I’ve known of Brendon Burns, the evening’s final act, for some time, but this was the first time I’d seen any of his material. He has a reputation as something of a firebrand in the comedy world, and it seemed that was what we were in for when he laid into a sound technician who botched up his entrance and insisted that the whole thing be done a second time. However, once on stage, Burns seemed somewhat de-fanged, telling tales of his now ex-girlfriend, and reflecting on their relationship. It was still cleverly crafted and rather funny, but not what I’d expected. The vicious Burns did rear his head a few times, most notably when an idiot heckler decided to verbally attack him and not let go even though she was clearly way out of her depth (she was eventually escorted from the room), but the more sedate nature of the rest of the set made the extreme moments stand out slightly awkwardly. I’d be interested to see some of Burns’ past work to compare with what I saw here.
All in all, though, it was a brilliant night, and all the comedians, Herring in particular, were clearly just really enjoying themselves, which I think is my first learned lesson with regards to my own stand-up ambitions: if you enjoy it, the audience is much more likely to enjoy it.
The following evening, I went to see a recording of BBC Radio 4’s Act Your Age, hosted by Simon Mayo. TV and radio recordings are a great way to see some top comedians live, though often there’s no way of knowing who you’re getting until the evening. I was quite lucky with the line-up here. Competing with each other in a bid to be the funniest comedy generation were Jon Richardson and Tom Wrigglesworth, Lucy Porter and John Bishop, and ITV quiz show gods Roy Walker and Tom O’Connor.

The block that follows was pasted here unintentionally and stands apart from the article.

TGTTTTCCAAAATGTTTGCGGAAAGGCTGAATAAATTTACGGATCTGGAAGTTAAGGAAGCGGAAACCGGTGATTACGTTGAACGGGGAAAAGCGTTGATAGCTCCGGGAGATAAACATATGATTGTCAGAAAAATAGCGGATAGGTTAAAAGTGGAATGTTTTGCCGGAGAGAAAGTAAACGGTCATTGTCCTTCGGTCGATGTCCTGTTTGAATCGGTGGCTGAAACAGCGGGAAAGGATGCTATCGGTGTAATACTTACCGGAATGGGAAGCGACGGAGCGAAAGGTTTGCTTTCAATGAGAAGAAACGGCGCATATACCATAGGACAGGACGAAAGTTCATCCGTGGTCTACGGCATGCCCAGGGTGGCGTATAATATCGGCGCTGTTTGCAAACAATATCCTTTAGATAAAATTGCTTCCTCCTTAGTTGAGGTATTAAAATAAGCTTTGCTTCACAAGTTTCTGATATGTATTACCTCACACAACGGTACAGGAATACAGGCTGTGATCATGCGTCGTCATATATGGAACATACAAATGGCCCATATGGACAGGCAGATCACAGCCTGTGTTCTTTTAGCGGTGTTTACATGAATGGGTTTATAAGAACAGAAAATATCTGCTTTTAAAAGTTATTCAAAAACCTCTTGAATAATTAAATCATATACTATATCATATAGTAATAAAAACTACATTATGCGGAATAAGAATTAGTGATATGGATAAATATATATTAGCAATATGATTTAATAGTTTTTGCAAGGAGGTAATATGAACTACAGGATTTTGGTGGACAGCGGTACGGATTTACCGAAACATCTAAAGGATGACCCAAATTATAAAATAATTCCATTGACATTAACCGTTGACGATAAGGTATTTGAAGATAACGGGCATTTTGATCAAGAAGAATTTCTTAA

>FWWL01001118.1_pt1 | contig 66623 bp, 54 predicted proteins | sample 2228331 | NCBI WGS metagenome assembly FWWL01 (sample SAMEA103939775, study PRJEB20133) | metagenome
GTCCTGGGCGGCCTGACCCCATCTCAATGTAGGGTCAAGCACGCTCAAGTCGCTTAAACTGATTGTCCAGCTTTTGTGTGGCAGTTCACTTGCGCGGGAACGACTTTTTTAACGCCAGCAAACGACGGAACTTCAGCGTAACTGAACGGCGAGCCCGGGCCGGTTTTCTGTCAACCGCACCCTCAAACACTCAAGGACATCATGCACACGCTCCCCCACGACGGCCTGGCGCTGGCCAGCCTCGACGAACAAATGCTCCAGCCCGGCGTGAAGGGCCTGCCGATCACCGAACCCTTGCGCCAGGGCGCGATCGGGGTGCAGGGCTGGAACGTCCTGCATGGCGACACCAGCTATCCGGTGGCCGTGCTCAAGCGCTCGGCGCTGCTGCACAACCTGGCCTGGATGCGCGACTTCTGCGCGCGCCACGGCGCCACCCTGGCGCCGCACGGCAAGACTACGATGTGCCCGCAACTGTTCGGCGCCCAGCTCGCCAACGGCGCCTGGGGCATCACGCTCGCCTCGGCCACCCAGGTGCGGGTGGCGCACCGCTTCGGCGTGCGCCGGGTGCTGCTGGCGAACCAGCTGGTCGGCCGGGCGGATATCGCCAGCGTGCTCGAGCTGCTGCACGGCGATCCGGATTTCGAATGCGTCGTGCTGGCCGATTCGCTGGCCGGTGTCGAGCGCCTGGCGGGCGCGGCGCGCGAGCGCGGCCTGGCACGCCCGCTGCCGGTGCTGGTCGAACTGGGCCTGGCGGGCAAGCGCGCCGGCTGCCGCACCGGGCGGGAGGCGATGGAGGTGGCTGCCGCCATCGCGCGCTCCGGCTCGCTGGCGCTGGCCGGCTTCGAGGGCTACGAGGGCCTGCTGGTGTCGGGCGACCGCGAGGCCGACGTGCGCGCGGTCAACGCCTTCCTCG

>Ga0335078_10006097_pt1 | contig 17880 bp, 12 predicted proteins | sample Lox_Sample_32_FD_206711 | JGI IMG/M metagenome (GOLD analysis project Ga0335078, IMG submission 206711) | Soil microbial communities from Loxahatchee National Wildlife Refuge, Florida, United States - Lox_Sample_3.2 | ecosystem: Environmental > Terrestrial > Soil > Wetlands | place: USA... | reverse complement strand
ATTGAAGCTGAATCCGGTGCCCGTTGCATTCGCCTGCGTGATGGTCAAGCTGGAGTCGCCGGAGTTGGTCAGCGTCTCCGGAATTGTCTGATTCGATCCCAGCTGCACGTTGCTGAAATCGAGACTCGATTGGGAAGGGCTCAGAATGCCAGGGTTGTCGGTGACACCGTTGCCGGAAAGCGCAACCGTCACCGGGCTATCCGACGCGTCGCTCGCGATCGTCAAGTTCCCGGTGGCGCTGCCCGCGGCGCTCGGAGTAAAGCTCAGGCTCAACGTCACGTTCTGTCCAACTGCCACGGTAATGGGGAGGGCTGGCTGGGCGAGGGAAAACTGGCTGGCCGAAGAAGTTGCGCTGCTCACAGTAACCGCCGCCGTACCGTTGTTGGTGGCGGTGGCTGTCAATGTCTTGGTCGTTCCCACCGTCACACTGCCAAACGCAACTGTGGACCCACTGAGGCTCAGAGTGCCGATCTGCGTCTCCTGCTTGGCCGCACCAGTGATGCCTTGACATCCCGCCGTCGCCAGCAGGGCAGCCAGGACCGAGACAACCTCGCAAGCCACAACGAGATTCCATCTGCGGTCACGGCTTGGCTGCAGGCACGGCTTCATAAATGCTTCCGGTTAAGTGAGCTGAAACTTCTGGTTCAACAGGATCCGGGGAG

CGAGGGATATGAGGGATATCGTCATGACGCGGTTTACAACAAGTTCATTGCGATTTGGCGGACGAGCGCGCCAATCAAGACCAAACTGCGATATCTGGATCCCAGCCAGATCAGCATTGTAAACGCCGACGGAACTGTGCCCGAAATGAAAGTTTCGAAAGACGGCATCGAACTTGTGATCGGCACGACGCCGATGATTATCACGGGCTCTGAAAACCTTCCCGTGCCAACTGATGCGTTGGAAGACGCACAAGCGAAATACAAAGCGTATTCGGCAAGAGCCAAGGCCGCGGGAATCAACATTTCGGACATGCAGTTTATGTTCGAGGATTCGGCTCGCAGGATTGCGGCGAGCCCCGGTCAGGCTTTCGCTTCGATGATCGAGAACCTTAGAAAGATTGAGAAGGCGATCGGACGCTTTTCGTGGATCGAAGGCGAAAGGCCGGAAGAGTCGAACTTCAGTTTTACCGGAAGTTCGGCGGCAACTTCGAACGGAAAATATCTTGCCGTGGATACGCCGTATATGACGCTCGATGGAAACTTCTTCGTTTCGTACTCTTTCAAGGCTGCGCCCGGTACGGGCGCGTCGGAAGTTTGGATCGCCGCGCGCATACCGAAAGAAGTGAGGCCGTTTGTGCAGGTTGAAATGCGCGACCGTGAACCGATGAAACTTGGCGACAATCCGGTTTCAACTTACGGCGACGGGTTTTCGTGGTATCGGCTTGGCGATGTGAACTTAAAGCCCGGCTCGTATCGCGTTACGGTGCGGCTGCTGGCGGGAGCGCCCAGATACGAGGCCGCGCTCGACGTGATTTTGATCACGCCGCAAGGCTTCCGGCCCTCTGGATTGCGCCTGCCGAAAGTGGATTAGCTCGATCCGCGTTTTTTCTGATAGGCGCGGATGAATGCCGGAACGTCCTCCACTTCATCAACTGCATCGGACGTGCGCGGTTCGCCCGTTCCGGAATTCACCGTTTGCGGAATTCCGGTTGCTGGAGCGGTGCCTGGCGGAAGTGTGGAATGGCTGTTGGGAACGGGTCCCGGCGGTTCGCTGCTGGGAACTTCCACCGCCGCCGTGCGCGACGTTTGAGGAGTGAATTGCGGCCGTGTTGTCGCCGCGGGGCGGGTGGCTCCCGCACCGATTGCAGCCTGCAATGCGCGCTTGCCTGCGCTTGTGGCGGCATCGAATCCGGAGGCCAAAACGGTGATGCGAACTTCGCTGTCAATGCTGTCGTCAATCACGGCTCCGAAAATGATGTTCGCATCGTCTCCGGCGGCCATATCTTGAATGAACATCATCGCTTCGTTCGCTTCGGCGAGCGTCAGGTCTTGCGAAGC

Rather appropriately, the recording took place in an intimate North London comedy club, which made for a very different atmosphere to the typical theatre venues for these things. It also meant that I was about ten feet from the comics, meaning I can confirm that a) the sadly newly-wed Lucy Porter is as beautiful in person as she is on telly, and b) Tom O’Connor hasn’t aged a day since Crosswits.
The show is broadcast in two weeks’ time, so I won’t spoil what happened, except to say that I was incredibly pleasantly surprised by how sharp Tom O’Connor is. It’s all too easy to dismiss comics of his generation as dated and unfunny (and, unfortunately, I was rather less impressed by his teammate), but that’s a very lazy assumption to make. O’Connor may not be particularly edgy (though that’s not to say he didn’t tell a few jokes that won’t make it to air!), but he’s a consummate professional with a story for every occasion and the power to still make it relevant and funny.